Lockdown Journey Through The Lens of a Selectively Social Person

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It was on March 26th India announced there would be 21 days lockdown. I was downhearted like everyone else, but the inner me was overjoyed as I could go on a mini-vacation to my humble abode. (That’s something only an introvert can understand!) However, weeks before the lockdown, my University had sent a circular that it would remain closed for a few weeks, so I was already wrapped in my blankets and embracing the “me-time.” The lockdown was an extended holiday, but it also meant I couldn’t go out for my early morning walks in the park. How does that matter when one could work out at home, you ask? Well, it was critically important for someone like me to go out. Wait, let me backtrack a month before the pandemic surfaced India.

Buzz. Ting. It was on February 8th. I was anxious and curious as I received the text message. No, it was not from the one you’re thinking of. It was from a Diagnostic Lab. Yes, from a test centre as I had taken a blood test the previous day because I was suffering from Telogen Effluvium for over a year. I swiftly opened my laptop to check the results, and what I saw next was unlikely. I skimmed through multiple pages of the report, it was all well, but when I reached the final page of the report, I realized that my Vitamin D levels were extremely low. Well, an ideal value is between 30-50 ng/mL, but mine was 8ng/mL. Can you imagine how low that was? I never thought it could be this low.

That explained a bunch of things I was going through, but that also meant I had to soak myself in the sun for real good three to six months every day for a few hours. Vitamin D deficiency causes depression, back pain, hair loss, feeling tired often, and getting sick infinite times. Amidst all this, the lockdown ensued. As much as I loved staying at home, it was essential for me to step outside. It was black and white all at the same time. I was shattered, depressed, and felt like I would die of the virus as I was highly susceptible to even the slightest infections. For a 23-year-old who had to look fit and healthy, I was there seeming like an 83-year-old with brittle bones, back pain, and almost on the verge of becoming bald.

I was zoned out for two days, but gradually came in terms with reality and started preparing a 21-day timetable for the lockdown. I pledged myself not to watch movies as it would add on to my already depressed soul. I deactivated my Netflix and Amazon Prime accounts. Indeed the toughest, but it was a positive start to staying in my cocoon for sure. When all my buddies forced me to watch the new season of “Money Heist,” I would start cleaning my room to forget the urge of installing the apps. Oh, and it did help a lot.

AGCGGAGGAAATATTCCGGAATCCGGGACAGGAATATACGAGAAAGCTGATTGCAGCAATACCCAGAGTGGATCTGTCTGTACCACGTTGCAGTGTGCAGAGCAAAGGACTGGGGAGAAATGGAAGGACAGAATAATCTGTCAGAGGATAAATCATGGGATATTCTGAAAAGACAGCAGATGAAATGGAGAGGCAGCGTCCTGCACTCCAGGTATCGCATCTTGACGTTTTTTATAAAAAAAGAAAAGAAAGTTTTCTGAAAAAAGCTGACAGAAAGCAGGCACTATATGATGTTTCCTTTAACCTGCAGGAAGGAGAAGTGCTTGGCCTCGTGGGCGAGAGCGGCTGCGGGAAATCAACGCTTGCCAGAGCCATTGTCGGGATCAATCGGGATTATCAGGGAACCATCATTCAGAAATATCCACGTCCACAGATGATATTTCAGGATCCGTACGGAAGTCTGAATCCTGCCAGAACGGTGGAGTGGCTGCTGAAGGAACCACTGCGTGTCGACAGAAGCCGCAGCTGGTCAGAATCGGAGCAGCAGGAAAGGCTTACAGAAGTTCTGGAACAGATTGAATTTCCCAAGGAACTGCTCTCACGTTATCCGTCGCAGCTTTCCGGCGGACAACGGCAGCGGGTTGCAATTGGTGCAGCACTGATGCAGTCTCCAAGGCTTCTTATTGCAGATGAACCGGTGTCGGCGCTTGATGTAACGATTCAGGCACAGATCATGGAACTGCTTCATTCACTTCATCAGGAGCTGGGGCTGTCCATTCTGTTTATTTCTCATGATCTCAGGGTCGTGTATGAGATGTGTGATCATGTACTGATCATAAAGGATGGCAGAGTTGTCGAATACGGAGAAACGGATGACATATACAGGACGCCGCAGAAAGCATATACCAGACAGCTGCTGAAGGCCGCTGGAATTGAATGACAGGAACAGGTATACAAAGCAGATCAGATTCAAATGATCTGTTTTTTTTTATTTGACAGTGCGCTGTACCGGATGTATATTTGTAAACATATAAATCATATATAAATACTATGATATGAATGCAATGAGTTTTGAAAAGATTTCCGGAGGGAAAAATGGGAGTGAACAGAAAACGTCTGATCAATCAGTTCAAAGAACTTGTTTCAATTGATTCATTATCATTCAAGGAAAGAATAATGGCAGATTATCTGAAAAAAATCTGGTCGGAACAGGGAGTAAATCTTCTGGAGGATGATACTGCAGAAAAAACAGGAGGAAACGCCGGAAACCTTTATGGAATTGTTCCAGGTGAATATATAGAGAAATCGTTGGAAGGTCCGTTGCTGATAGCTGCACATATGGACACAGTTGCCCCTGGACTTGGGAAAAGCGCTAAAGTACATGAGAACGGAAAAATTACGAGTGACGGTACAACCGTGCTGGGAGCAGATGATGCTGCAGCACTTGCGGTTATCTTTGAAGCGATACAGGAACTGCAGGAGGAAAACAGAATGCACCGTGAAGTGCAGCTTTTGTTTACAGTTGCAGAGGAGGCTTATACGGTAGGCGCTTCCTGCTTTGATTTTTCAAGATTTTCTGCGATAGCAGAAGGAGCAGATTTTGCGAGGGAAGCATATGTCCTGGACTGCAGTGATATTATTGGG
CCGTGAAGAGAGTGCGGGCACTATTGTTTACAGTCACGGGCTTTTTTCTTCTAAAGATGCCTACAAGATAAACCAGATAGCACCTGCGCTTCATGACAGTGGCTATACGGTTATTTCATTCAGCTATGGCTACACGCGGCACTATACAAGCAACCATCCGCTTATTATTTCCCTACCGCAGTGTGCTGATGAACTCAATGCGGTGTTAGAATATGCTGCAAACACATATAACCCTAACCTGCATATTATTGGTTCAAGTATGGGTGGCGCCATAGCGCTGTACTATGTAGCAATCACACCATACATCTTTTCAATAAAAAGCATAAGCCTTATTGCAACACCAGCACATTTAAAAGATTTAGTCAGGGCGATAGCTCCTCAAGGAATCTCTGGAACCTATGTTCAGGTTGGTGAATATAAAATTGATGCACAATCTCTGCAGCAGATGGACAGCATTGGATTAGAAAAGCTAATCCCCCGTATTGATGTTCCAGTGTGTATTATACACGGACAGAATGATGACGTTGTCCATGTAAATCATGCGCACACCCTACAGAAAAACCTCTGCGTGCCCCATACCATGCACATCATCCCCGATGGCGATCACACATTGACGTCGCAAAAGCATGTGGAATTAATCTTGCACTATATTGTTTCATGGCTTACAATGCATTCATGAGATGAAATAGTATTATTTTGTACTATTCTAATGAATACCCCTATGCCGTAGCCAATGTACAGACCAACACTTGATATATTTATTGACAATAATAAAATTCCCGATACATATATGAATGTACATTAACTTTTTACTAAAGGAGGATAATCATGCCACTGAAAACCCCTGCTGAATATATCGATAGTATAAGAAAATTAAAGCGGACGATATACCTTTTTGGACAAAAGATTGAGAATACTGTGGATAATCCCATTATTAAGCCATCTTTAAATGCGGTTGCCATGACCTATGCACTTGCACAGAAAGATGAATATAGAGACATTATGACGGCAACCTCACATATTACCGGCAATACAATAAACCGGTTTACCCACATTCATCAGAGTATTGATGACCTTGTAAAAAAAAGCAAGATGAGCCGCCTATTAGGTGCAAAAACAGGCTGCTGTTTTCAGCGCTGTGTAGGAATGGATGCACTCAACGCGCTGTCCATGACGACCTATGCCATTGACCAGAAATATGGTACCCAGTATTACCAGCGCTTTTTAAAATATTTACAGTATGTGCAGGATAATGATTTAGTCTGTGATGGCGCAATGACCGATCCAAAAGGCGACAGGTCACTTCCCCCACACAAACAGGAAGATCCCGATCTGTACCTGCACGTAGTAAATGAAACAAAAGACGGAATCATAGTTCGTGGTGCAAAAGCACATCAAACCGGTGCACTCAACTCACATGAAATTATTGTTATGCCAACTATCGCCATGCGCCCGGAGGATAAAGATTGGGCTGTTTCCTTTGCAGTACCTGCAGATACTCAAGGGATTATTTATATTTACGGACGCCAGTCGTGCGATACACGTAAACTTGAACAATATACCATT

I’m an artist, and I love to paint. It is a great mood changer. My friend had gifted me the STAEDTLER 24 shades colour pencils last birthday, and I thought this was the only time to make the best use of it. Did I start painting for posting on Instagram? No, not at all. I’m not on any social media platform. You can call me old-school. I like being in my world and doing the things I love. I also started watching a lot of YouTube videos. Not the one where we go on an endless spree of watching all on our recommendations. We all know the loop and how we end up wasting an entire day watching meaningless videos. Well, I was into cooking and baking after watching multiple videos like everyone else. But, ran out of ingredients after a few days, so that ended there.

Parallelly, I was engaging myself with online courses. Though an engineer, I did not like my subjects at all, so I started digging the Internet and found out a bunch of new stuff to learn. I signed up for courses on different niches that were entirely different than I studied all this while. Right from trading to creative writing to digital marketing, I learned all of it. Most of all, I loved these more than my engineering subjects.

In the beginning days of lockdown, the first thing in the morning was to watch the news channel. That urge subsided over time, but the one thing that kept me hooked to television were the classics that were re-telecasted after decades. I, who was once an all-nighter, slept on time to wake up early and watch Ramayan. It was truly one of the most well-made shows of all time, and that was the only time the entire family would come together and watch the episodes. Sadly, it ended pretty soon, so it does get monotonous now.

A few of my friends claimed to have received messages from people after years. They were either their school mates of forgotten exes. Lockdown did help people bring back old memories and get in touch with some of the lovely people. While some genuinely wanted to talk, others just wanted to get past the day. But, as I mentioned earlier, an introvert doesn’t get any such messages from anyone. It’s not a bad thing at all as I’m glad that all the unnecessary drama following it is avoided. See, being an introvert is not as bad as it seems.

If you’re still wondering about my Vitamin D levels, well they have gone up, and now I’m fit and fine. How in this lockdown your question? I was on medication for two months and was soaking myself in the morning sun for a good amount every day in my balcony. Period.

In a nutshell, I’m embracing every minute of the lockdown and glad to have learned new things in the past few months. It was a much-needed break to re-think and reflect on myself apart from the everyday university stuff. We often forget ourselves in the process of seeking a better job, a better life, or validation from others. Lockdown has taught a bunch of things and the need to value the little things in life which are often overlooked otherwise. Maybe, one only realizes the value when something serious like this happens.

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